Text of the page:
© Gary Doyle Thomas Primary Focus Photography 2013
Color has existed since the first moments of the Big Bang, colors far beyond our feeble ability to perceive. What is a color except an energetic particle or wave striking a receptor? It was left for God and evolution to design the receptors. Estimates for how many colors the human eye can see span across a huge range, no one really knows. The member of the animal kingdom with the best color vision is the butterfly. With six different receptors the butterfly can see colors we have no names for.
We are surrounded by color from the second we are born. Does a baby know red from blue? Of course not but they do see there is a difference. Like tastes and smells, color is ostensive, it can not be defined only demonstrated. As we grow and learn we create associations between the colors we see and what they mean. What child has not played the game “Red Light – Green Light” or eaten an orange? What is your favorite color is a common question.
Black is the color of death in the western world while in the east it is white. Black and white are the first colors (or non-colors if you will) to be given names.
The more associations we make, the more complex color becomes. The meaning of color comes into play and your environment defines the meaning. Color is active and compels us to be reactive. Some are universally common, in most cultures red is the first color given a name and is associated with fire, blood, danger, Communism, love, good luck, and passion. It can be red tape, red barn, red light both stop and prostitution, red head, red herring, red faced, red state, red handed, and so on. Most national flags across the world contain some red. On the other hand, most ancient languages had no word for blue. If a color can have so many meanings can it have any meaning? Yes, but only if there are other clues to spark the visual memory. Color associations represent a loss of innocence.
Have we all seen and heard about the Painting “Cows Eating Grass In Snowy Field?” a blank white canvas. Where is the grass? Well the cows ate it. Ok, so where are the cows? After the cows ate the grass they left. More seriously is Alphonse Allais’s Painting of a red rectangle titled “Apoplectic Cardinals Harvesting Tomatoes by the Red Sea”.
Shannon’s sampling theorem (sample frequency=2* max frequency) states that a minimum of two samples are required to acquire information from data. In color science this is called simultaneous contrast. Colors adjacent to each other impact how each of the colors is perceived. The objects being examined also impact the colors perceived. Even in a black & white environment color is implied. One theory about what makes objects appear the color they are has to do with the size and angle of the exposed facet of the structure at a molecular level.
Be careful not to take this connection too far, however. In particular, there is more to color than a single frequency. For instance, light could be hitting your eye with two overlaid wavelengths – one of which resonates with the green receptor very well, and the other of which resonates particularly well with the blue. The resulting perception is likely to be a teal that simply cannot be reproduced with a single wavelength. This is exactly analogous to sound, where a monochromatic “pure” pitch will never, at any frequency, sound like a trumpet or a viola – those instruments’ timbres are defined by the varying strengths of the overtones. In other words, “all the colors of the rainbow” does not encompass all colors.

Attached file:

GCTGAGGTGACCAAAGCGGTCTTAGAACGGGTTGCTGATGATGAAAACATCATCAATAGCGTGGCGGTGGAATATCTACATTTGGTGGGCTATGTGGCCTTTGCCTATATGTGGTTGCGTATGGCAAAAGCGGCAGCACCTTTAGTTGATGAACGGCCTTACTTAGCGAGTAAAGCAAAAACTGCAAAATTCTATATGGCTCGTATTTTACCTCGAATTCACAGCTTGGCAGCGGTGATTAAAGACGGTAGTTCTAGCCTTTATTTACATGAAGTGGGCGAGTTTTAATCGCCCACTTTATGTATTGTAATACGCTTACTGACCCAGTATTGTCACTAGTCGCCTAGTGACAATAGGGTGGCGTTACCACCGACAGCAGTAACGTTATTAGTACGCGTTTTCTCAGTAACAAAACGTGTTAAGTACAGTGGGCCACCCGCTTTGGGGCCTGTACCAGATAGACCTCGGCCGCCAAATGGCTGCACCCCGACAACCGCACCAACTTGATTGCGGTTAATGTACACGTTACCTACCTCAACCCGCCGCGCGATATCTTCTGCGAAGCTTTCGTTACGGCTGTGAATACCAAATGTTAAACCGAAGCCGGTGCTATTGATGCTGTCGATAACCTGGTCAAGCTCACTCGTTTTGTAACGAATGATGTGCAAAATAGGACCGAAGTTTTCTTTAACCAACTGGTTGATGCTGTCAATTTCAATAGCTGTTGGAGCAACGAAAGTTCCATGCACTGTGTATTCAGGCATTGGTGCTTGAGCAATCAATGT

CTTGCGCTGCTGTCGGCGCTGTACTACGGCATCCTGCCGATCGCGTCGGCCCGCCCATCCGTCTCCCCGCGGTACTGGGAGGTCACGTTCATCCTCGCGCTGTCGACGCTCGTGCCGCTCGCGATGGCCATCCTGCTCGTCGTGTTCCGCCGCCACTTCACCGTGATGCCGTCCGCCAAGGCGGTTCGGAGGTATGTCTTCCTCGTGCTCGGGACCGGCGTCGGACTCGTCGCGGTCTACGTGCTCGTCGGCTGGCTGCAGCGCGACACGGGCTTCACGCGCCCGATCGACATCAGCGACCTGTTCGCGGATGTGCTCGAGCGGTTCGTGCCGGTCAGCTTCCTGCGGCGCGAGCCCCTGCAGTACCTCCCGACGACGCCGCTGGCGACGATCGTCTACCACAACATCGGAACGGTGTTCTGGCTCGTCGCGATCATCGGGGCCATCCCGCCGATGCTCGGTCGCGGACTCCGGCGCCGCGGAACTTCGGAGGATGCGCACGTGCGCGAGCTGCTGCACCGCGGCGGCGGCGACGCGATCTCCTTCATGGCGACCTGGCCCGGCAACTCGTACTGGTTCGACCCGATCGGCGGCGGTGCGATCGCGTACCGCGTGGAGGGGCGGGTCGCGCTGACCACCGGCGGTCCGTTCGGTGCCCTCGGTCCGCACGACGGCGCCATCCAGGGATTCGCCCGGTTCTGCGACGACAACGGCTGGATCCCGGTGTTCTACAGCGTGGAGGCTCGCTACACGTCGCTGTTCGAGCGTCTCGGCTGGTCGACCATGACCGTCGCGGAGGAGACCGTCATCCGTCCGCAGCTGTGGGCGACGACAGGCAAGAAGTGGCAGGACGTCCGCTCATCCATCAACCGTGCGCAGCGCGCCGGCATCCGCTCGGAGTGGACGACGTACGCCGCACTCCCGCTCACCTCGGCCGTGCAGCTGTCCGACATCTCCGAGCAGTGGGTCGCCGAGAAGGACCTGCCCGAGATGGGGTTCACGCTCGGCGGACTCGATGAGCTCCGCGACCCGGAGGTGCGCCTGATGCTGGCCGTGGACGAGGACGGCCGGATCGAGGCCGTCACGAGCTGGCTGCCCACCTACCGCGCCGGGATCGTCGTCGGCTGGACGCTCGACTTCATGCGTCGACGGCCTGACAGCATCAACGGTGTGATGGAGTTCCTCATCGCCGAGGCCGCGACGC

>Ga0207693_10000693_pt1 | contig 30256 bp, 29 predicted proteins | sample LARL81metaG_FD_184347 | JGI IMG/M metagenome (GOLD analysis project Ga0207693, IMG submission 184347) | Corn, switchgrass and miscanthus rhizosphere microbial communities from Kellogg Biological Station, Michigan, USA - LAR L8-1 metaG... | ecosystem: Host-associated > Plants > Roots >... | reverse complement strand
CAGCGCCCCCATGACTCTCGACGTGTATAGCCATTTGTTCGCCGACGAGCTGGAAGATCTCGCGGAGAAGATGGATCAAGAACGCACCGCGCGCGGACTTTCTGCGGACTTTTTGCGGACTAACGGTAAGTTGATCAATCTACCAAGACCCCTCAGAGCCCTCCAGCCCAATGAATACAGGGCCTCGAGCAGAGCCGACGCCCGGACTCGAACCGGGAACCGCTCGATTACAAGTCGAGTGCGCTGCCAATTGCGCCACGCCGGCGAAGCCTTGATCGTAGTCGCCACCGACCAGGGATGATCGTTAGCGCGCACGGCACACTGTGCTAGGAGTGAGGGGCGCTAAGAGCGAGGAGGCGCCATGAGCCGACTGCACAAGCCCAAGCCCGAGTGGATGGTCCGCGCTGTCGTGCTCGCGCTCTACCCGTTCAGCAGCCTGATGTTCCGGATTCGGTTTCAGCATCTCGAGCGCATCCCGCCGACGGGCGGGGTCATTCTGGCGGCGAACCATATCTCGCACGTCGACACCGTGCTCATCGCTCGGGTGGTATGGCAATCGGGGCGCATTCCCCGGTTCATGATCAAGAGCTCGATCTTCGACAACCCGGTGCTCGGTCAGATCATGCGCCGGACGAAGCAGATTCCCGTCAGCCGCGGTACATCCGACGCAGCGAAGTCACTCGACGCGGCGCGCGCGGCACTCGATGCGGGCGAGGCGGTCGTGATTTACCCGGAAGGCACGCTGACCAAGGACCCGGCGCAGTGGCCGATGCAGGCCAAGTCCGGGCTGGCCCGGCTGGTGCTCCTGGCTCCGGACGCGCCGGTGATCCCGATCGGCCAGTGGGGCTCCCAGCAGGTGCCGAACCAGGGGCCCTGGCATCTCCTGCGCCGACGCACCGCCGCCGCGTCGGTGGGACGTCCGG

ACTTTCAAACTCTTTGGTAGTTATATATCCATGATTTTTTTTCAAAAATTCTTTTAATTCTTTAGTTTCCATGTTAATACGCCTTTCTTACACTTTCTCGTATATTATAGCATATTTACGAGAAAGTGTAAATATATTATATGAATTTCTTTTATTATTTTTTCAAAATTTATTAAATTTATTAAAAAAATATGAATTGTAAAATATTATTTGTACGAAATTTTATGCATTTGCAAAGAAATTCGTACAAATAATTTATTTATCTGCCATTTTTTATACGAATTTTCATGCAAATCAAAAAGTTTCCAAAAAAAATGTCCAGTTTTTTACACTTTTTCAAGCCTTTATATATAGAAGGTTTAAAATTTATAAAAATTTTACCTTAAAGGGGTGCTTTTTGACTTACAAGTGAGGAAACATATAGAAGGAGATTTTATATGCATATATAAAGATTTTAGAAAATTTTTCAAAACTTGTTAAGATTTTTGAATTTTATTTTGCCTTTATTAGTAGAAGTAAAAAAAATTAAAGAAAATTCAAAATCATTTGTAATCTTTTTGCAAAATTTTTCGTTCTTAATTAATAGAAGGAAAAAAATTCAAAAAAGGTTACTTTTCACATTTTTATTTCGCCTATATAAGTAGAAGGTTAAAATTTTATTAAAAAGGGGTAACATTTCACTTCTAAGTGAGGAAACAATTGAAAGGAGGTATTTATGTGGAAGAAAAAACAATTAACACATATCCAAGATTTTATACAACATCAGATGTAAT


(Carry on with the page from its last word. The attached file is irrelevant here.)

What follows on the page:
Browns, including flesh tones, tend to be the most difficult. We all see flesh tones everyday and they are well embedded in our visual memory.
The other point is that there are valid combinations of receptor stimulation levels that cannot be achieved by any combination of wavelengths. This is partly due to how your receptors’ ranges are not separate. Note for instance how you can never, for example, get “100% green, 0% red and blue” as a signal from your eye to your brain. Such theoretical colors that cannot be reproduced with any source of light are called imaginary colors. Supposedly, you can actually see some imaginary colors by first saturating one or more receptors (say by looking at nothing but lots of pure green for a few minutes), thus wearing them out, and then looking at another source of light. The response you get won’t be quite the same as you normally would with that light source.
It has been said that Photography is about light but that is not really true. Photography is about seeing. The largest single portion of the brain is dedicated to the visual cortex. We recognize objects by their edges, where there is a change in contrast creating a shape. This is why black & white Photography is possible. An additional clue to what we see is color and from its early days Photographers wished to reproduce colors.
Reaction to color in a Print can come from individual or average color. The point being that color creates a mood consciously or not. What is a south seas beach or a sunset without the presence of color? Location and time of day both change the pallet and the resulting feeling.
How does what we perceive as our favorite colors affect our feeling? Why do some color pallets have more appeal than others? What we define as the “cool, calm” colors such as blues and cyan’s are actually at the high energy end of the spectrum while the “warm, active” colors like red and orange are at the low end with greens in the center. We can detect when the color does not look right.
Nether color nor black & white Photography need to be defended. Their are those who feel differently. Color is not an addition but black & white is a removal. Removing color information changes but does not destroy the intent of a Photograph. In the past black & white was a necessity. Today, it is an alternative.
© Gary Doyle Thomas Primary Focus Photography 2013